The Second Amendment, History and the Supreme Court

By Proof

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Justice Breyer with a little extra-Constitutional text

According to Supreme Court Justice Stephen Breyer, "If you look at the values and the historical record, you will see that the Founding Fathers never intended guns to go unregulated."

Appearing on "Fox News Sunday," Breyer said history stands with the dissenters in the court's decision to overturn a Washington, D.C., handgun ban in the 2008 case "D.C. v. Heller."

Breyer wrote the dissent and was joined by Justices John Paul Stevens, David H. Souter and Ruth Bader Ginsburg. He said historians would side with him in the case because they have concluded that Founding Father James Madison was more worried that the Constitution may not be ratified than he was about granting individuals the right to bear arms.

Madison "was worried about opponents who would think Congress would call up state militias and nationalize them. 'That can't happen,' said Madison," said Breyer, adding that historians characterize Madison's priority as, "I've got to get this document ratified."

Therefore, Madison included the Second Amendment to appease the states, Breyer said.

"If you're interested in history, and in this one history was important, then I think you do have to pay attention to the story," Breyer said. "If that was his motive historically, the dissenters were right. And I think more of the historians were with us."

That being the case, and particularly since the Founding Fathers did not foresee how modern day would change individual behavior, government bodies can impose regulations on guns, Breyer concluded.

"Madison included the Second Amendment to appease the states", Breyer so glibly states. Could it have not been equally true, or more important, that Madison included the Second Amendment to appease the individuals in those states? Aside from Justice Breyer's view of the Second Amendment, which, if he were correct, (and he is not), would be the only one of the Bill of Rights not directed at securing the rights of individual citizens, let us look at his overly simplistic view of "history".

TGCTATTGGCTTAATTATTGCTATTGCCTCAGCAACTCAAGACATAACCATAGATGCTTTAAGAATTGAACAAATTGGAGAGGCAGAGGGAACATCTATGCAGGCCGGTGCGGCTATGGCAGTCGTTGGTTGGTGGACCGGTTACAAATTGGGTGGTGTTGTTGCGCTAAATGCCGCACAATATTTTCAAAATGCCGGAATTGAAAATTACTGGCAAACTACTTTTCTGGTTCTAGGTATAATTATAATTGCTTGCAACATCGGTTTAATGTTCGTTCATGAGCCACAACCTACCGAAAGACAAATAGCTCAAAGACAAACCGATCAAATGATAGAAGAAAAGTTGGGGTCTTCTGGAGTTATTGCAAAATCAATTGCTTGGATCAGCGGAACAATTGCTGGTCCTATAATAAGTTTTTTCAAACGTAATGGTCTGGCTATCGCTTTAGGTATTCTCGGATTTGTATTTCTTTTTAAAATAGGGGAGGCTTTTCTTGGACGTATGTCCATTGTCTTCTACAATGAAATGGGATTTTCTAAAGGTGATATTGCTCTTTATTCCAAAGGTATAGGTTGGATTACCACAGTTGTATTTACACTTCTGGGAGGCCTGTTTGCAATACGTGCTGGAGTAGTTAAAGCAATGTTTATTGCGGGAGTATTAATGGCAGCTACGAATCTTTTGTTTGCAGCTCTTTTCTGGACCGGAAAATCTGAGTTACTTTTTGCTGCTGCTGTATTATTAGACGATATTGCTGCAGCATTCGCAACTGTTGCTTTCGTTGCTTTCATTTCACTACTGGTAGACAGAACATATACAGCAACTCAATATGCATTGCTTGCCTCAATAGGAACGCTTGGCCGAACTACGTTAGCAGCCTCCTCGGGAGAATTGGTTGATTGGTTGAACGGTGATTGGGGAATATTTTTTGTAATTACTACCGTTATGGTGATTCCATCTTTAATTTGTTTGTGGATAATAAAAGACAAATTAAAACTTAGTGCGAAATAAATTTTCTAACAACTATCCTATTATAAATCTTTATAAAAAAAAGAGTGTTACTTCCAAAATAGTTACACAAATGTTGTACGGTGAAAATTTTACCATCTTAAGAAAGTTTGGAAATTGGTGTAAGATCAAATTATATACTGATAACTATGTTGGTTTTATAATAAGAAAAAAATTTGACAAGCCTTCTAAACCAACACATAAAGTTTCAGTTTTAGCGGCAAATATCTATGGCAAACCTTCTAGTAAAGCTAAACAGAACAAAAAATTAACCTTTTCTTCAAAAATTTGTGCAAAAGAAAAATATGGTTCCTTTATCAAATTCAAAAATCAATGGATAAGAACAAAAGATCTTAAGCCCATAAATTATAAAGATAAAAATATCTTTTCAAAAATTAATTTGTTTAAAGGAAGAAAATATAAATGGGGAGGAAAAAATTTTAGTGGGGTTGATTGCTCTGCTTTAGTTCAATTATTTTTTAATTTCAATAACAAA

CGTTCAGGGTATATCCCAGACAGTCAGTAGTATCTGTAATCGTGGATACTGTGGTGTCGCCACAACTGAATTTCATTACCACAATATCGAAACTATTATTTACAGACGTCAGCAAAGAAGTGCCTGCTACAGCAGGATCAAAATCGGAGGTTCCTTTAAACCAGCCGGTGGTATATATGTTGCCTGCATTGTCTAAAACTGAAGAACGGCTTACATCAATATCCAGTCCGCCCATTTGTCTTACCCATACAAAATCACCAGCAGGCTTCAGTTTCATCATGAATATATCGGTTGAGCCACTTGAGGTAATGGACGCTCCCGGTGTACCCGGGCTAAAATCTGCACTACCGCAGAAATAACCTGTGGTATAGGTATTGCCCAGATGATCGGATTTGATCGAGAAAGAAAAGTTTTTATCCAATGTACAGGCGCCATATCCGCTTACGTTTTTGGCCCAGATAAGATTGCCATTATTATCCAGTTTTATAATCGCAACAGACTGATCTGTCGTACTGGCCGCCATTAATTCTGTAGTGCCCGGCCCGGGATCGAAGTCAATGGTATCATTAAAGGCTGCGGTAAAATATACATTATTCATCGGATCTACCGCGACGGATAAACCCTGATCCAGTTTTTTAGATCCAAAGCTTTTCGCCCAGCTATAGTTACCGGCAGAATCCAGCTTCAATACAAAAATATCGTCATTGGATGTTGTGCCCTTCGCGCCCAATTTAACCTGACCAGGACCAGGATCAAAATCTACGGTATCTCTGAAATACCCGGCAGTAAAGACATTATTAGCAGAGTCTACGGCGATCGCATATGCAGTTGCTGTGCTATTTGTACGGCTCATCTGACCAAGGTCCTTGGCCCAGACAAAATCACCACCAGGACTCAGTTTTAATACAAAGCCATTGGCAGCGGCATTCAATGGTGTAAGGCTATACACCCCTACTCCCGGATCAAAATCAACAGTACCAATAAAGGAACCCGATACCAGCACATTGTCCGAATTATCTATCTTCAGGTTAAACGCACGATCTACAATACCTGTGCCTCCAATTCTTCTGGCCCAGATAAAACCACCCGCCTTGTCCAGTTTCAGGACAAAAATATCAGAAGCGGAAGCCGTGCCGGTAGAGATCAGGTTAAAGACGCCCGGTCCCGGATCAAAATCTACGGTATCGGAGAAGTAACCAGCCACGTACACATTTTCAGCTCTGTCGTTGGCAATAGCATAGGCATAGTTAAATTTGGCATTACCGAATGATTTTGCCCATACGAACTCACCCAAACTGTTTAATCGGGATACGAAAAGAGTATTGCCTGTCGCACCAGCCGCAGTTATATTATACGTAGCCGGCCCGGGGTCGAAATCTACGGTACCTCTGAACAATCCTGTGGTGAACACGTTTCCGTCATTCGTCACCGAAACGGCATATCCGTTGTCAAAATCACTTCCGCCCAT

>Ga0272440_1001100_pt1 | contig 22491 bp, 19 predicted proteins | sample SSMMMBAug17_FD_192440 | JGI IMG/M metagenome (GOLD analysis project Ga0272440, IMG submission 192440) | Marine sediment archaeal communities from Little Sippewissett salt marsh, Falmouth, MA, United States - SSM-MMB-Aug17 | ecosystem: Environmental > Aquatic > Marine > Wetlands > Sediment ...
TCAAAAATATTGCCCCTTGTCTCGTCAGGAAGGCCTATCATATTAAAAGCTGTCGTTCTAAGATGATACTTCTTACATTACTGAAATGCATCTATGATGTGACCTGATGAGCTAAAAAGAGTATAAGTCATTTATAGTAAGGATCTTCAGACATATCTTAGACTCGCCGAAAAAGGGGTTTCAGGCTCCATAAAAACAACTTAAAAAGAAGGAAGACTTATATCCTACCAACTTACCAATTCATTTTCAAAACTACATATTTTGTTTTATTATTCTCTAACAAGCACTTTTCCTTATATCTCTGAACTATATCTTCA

I say "overly simplistic", because it sounds like the view I had of grade school and high school. To me, back then, history was more or less a collection of important facts, arrayed in chronological order. Historians dealt with ascertaining the facts from the historical record and then writing their own record. All very cut and dried.

My first year in college, I had a history teacher that challenged my way of looking at history. Yes, there are good histories and bad, but there are also conflicting histories.

Up until just recently, at least, Japanese history of WWII was radically different from that which we, and most of the rest of the world, were taught. In the Middle East, young Palestinians get a radically different history of Israel than do the Israelis (or most of the rest of the planet). Why is that? Because more than anything else, the study of history is intertwined with the theories of history. It is not just a case of C followed B, and B followed A. The Art of History (as opposed to the history of art) is selecting which incidents are most important and why. Perhaps the historian will tell you that C followed A and tell you its importance, omitting B entirely.

"History" is subject to the bias of the historian. If a historian believes that man is basically good and perfectable, he will write a different history than one who believes that man is depraved. The events can take on very different meaning based on the prism through which the historian views it.

I'm sure that Justice Breyer believes that history is on his side, because the historians whom he cites agree with him. I don't know if it is conceivable to him, that should a different school of historical theory should gain prominence that his claims to "be on the side of history" may well fall short.

The scary part would be that this man is interpreting the Constitution, not by itself, but through the prism of an historical theory which is far more fallible and transient than our founding documents.

His job, is to understand and interpret the text of the Constitution, not substitute some pointy headed historian's theory of how it ought to have been written. Sadly, this does not seem to be the case.

Via Memeorandum, here, cross posted at Proof Positive

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